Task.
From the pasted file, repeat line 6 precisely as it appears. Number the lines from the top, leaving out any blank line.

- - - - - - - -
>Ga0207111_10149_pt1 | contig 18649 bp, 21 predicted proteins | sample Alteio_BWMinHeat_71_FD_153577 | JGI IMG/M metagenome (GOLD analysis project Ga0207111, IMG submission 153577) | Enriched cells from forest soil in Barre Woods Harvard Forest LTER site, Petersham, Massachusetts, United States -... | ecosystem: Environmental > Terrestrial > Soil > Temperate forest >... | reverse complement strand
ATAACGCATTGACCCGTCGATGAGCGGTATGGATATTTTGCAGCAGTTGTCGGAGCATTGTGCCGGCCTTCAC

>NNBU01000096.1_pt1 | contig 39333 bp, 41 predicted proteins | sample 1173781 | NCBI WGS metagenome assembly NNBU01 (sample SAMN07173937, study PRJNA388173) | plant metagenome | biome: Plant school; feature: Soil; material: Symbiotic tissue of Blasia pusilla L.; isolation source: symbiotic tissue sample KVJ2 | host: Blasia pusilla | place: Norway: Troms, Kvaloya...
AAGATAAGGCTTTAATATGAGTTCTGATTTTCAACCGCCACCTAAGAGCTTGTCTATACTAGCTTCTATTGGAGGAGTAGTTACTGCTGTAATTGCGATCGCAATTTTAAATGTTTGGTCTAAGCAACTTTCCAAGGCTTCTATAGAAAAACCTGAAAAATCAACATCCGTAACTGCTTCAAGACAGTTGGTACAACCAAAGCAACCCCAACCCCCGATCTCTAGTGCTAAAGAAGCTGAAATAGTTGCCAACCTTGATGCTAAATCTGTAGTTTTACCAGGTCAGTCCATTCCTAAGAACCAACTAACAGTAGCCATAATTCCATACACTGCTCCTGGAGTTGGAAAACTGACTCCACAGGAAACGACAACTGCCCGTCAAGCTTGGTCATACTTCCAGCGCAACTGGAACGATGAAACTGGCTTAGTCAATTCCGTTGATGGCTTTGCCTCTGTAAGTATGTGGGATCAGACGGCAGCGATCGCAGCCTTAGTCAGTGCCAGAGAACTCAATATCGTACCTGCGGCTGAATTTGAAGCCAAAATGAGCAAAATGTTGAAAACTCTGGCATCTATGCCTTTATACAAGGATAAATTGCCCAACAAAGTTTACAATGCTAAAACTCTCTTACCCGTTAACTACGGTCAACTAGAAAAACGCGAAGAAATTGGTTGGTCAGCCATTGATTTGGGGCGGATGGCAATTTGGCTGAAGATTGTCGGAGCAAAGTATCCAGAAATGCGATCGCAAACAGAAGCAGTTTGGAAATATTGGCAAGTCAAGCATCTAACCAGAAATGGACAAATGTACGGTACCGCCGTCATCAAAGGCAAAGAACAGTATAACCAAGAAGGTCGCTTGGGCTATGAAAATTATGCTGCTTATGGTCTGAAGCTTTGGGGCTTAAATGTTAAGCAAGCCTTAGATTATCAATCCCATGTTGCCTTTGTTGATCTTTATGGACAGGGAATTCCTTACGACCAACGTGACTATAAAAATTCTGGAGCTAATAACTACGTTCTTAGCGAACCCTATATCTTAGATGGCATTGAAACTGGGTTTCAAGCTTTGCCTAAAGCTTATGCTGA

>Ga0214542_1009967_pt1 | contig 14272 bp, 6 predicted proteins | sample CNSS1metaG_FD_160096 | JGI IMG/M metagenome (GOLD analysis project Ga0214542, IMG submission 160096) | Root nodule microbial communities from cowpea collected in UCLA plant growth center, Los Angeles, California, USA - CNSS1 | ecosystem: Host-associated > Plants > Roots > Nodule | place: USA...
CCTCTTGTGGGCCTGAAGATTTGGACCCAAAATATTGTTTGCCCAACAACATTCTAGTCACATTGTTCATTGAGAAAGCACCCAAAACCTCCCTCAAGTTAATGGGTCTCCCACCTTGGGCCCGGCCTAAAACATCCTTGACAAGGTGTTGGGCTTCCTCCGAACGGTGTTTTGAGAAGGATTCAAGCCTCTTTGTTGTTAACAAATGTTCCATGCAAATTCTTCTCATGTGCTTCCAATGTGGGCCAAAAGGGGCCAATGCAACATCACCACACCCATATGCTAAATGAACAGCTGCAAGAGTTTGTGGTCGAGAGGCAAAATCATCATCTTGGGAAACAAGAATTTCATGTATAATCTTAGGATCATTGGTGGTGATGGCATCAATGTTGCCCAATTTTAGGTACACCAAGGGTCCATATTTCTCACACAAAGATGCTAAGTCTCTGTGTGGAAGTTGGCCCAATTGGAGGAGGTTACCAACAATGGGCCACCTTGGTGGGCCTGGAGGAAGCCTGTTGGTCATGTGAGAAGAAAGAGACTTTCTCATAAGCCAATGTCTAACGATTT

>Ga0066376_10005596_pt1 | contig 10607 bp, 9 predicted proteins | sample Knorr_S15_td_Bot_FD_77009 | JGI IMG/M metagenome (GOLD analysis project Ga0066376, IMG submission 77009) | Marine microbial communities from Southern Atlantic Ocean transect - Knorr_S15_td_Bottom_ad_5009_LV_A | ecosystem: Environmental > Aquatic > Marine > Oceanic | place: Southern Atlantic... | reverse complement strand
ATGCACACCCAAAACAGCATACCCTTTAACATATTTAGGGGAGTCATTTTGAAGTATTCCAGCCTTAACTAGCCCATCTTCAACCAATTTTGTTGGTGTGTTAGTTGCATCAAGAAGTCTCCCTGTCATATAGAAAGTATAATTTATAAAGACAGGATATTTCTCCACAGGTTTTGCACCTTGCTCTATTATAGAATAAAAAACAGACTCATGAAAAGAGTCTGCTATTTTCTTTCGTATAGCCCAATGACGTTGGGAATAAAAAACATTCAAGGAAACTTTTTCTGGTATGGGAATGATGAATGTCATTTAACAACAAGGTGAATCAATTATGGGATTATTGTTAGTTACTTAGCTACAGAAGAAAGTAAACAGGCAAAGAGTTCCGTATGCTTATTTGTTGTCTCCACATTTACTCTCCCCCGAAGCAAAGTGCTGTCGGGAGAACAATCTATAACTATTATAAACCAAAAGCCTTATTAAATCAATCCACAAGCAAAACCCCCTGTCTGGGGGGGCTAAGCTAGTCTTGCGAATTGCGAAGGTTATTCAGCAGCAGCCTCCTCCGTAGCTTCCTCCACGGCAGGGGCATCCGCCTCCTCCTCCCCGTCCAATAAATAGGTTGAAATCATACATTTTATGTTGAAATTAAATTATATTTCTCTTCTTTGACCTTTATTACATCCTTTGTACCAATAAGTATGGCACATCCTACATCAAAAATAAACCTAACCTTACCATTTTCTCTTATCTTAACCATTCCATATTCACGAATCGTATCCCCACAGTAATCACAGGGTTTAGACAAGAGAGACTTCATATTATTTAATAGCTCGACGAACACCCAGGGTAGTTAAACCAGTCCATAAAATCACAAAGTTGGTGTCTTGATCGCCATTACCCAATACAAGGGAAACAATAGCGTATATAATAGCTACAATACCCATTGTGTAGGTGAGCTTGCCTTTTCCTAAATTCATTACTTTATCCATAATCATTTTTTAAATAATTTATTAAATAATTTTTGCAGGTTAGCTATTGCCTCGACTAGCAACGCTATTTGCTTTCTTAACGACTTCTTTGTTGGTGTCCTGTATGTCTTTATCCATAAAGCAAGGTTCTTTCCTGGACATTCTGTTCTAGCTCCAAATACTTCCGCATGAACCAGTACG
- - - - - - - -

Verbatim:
CCTCTTGTGGGCCTGAAGATTTGGACCCAAAATATTGTTTGCCCAACAACATTCTAGTCACATTGTTCATTGAGAAAGCACCCAAAACCTCCCTCAAGTTAATGGGTCTCCCACCTTGGGCCCGGCCTAAAACATCCTTGACAAGGTGTTGGGCTTCCTCCGAACGGTGTTTTGAGAAGGATTCAAGCCTCTTTGTTGTTAACAAATGTTCCATGCAAATTCTTCTCATGTGCTTCCAATGTGGGCCAAAAGGGGCCAATGCAACATCACCACACCCATATGCTAAATGAACAGCTGCAAGAGTTTGTGGTCGAGAGGCAAAATCATCATCTTGGGAAACAAGAATTTCATGTATAATCTTAGGATCATTGGTGGTGATGGCATCAATGTTGCCCAATTTTAGGTACACCAAGGGTCCATATTTCTCACACAAAGATGCTAAGTCTCTGTGTGGAAGTTGGCCCAATTGGAGGAGGTTACCAACAATGGGCCACCTTGGTGGGCCTGGAGGAAGCCTGTTGGTCATGTGAGAAGAAAGAGACTTTCTCATAAGCCAATGTCTAACGATTT